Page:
Heart donation changes Valentine's Day for newlyweds

A gift of the heart

MINNEAPOLIS - As a pastry chef, Amanda Rose has typically associated Valentine's Day with work more than love.

"I have never been a Valentine's person," Amanda Rose said. "Never really liked it really, at all."

As a freelance journalist, Aaron Rose always felt the same way.

"You risk falling into all of these clichés," Aaron Rose said. "I guess I'm not a very sentimental person."

But the newly married couple now see the holiday a bit differently.

"This kind of puts a new spin on it," Aaron Rose said. "It's been, just crazy. It's been a whirlwind," Amanda added.

A whirlwind best described as bittersweet.

"After just five weeks of dating, I figured out that I would need a heart transplant and I would be in the hospital," Aaron Rose said.

Aaron knew it was asking a lot to begin dating a 29-year-old who had heart failure, so he made an offer to his then-girlfriend last year.

"When we got to the hospital he was like, 'Well, you can stay or you can go.' I was like, 'Well, I'll stay. I like you. You seem nice,'" Amanda Rose said.

Then, on Valentine's day last year, the nice guy received the nicest gift there is.

"The exchange of the heart," said Dr. Ken Liao, Director of the University of Minnesota's Heart Transplant Program. "That's probably the ultimate Valentine's Day gift."

Dr. Liao performed Aaron Rose's transplant, the 847th performed at the University of Minnesota. In the time since, the University is saving even more lives.

"The heart is wrapped in a box and ready to go," said Dr. Liao, as he showed video of a new portable machine now being used to keep hearts beating for six to eight hours before a transplant. "This has been a totally revolutionary change."

The U of M is one of just five hospitals using the machine. It's just the latest reason why Aaron Rose is so thankful.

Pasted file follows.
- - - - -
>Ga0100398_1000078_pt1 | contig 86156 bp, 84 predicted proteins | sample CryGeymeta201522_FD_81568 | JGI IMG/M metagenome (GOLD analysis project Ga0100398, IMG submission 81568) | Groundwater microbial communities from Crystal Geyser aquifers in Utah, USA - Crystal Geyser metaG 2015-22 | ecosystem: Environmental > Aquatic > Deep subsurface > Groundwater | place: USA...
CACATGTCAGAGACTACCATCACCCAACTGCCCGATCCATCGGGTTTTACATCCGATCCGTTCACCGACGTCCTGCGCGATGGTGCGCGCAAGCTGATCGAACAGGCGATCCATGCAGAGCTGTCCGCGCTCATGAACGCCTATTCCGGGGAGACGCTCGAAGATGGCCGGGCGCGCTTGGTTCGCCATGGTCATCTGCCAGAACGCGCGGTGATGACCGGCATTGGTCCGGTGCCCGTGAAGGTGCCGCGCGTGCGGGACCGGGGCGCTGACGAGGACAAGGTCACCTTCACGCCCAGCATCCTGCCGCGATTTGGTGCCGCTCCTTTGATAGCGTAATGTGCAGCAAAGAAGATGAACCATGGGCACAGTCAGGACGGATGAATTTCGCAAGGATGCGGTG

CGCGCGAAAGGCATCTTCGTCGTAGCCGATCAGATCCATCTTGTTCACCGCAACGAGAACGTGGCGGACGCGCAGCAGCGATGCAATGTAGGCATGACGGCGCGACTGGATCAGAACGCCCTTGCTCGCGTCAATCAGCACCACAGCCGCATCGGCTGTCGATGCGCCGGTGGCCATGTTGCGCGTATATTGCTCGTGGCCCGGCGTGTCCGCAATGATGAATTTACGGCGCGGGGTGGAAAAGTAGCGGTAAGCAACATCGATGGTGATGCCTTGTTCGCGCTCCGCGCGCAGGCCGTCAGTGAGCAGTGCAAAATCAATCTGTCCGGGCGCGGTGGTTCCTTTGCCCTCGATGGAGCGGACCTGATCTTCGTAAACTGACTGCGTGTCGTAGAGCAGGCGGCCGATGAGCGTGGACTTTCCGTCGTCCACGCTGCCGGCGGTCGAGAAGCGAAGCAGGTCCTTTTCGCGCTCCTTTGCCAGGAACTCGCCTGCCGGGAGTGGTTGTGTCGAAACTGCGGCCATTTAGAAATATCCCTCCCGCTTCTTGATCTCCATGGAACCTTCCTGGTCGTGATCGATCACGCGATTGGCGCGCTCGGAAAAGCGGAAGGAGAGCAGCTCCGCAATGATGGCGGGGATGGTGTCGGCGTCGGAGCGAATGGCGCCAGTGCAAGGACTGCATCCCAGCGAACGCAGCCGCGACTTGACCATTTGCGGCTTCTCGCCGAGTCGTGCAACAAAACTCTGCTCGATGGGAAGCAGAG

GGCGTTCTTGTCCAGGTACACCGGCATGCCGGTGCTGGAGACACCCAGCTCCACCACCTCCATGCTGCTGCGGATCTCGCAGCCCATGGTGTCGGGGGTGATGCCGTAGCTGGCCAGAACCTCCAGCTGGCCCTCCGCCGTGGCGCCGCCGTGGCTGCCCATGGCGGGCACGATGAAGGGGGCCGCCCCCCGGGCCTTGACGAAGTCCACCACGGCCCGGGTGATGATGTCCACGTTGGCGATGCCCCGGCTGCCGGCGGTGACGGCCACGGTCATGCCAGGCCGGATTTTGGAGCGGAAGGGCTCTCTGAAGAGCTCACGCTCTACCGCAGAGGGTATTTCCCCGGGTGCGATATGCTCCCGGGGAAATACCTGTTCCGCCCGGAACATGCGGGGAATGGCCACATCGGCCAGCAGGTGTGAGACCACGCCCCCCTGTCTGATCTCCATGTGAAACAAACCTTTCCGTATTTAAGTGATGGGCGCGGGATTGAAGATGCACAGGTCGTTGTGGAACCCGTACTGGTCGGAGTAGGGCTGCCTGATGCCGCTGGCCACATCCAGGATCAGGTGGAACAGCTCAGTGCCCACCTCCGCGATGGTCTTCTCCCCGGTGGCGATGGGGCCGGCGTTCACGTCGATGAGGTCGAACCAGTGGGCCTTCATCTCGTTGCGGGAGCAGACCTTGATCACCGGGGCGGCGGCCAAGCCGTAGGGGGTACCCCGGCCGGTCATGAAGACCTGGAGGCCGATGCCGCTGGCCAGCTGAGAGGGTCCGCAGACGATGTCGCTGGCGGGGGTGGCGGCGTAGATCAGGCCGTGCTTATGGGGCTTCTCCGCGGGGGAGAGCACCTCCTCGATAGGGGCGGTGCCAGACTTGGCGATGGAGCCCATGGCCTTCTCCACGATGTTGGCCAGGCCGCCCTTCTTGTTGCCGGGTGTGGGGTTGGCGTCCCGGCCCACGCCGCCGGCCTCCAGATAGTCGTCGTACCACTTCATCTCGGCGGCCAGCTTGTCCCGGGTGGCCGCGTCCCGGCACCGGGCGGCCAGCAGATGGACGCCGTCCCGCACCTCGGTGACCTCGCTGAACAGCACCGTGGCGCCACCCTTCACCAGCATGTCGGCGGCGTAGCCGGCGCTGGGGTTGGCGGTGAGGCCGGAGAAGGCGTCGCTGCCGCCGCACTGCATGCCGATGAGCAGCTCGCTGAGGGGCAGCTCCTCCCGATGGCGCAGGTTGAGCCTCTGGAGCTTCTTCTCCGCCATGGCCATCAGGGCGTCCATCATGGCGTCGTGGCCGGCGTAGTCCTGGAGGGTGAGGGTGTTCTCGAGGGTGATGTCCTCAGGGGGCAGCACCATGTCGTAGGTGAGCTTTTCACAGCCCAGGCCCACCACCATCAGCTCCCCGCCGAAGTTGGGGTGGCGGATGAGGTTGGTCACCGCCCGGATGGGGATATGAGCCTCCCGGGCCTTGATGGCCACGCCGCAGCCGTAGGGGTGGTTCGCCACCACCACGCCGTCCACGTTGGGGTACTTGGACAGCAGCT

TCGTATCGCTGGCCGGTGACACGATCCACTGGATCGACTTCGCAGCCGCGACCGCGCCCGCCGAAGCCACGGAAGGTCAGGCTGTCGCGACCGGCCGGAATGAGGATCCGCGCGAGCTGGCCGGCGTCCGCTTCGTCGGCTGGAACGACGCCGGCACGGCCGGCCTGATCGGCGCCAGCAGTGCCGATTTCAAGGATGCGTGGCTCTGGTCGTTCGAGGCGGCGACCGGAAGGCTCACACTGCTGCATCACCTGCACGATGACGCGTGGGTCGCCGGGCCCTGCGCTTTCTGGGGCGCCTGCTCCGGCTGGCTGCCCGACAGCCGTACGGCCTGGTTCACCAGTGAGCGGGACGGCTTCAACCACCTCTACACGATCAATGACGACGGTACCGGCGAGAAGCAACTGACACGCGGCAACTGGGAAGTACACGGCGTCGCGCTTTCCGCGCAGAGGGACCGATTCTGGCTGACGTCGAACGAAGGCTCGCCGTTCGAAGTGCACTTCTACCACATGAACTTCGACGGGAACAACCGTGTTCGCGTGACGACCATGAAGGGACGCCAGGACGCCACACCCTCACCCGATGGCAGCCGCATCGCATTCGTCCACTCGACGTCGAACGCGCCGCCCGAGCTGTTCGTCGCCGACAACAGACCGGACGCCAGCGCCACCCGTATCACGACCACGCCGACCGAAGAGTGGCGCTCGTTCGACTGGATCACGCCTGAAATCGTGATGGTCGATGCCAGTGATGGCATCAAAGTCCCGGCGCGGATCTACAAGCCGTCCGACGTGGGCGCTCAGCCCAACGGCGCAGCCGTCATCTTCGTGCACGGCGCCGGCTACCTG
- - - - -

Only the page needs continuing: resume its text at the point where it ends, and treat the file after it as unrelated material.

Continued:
"It's a gift that somebody is giving directly," Aaron Rose said.

And it's a gift Aaron has benfited from not once, but twice.

"My father got his heart from a man in North Carolina who was in his early 20's who died in a motorcycle accident," Aaron Rose said. “He was the 19th recipient of a heart transplant (at the U of M), which is pretty incredible."

Shortly after his father received his heart, Aaron Rose was born.

"It's almost inexplicable how thankful I am," he said.

Thankful for a new marriage and a caring doctor.

"It's a very sweet feeling," Dr. Liao said.

Aaron Rose is also thankful for a man he never met, which is why he is writing a special letter this Valentine's Day.

My name is Aaron. I'm a 30 year old journalist in Minnesota. It is through your loved one’s thoughtfulness to list themselves as an organ donor that I am able to write this letter today. I can't imagine the grief you've been going through this year, but as you start to heal, please know that your loved one's death is not in vain. I cannot begin to explain to you how much your loved ones heart has been a blessing in my life.

From now on, this day is a blessing too.

"Now it has a lot more significance," Amanda Rose said.

© 2017 KARE-TV


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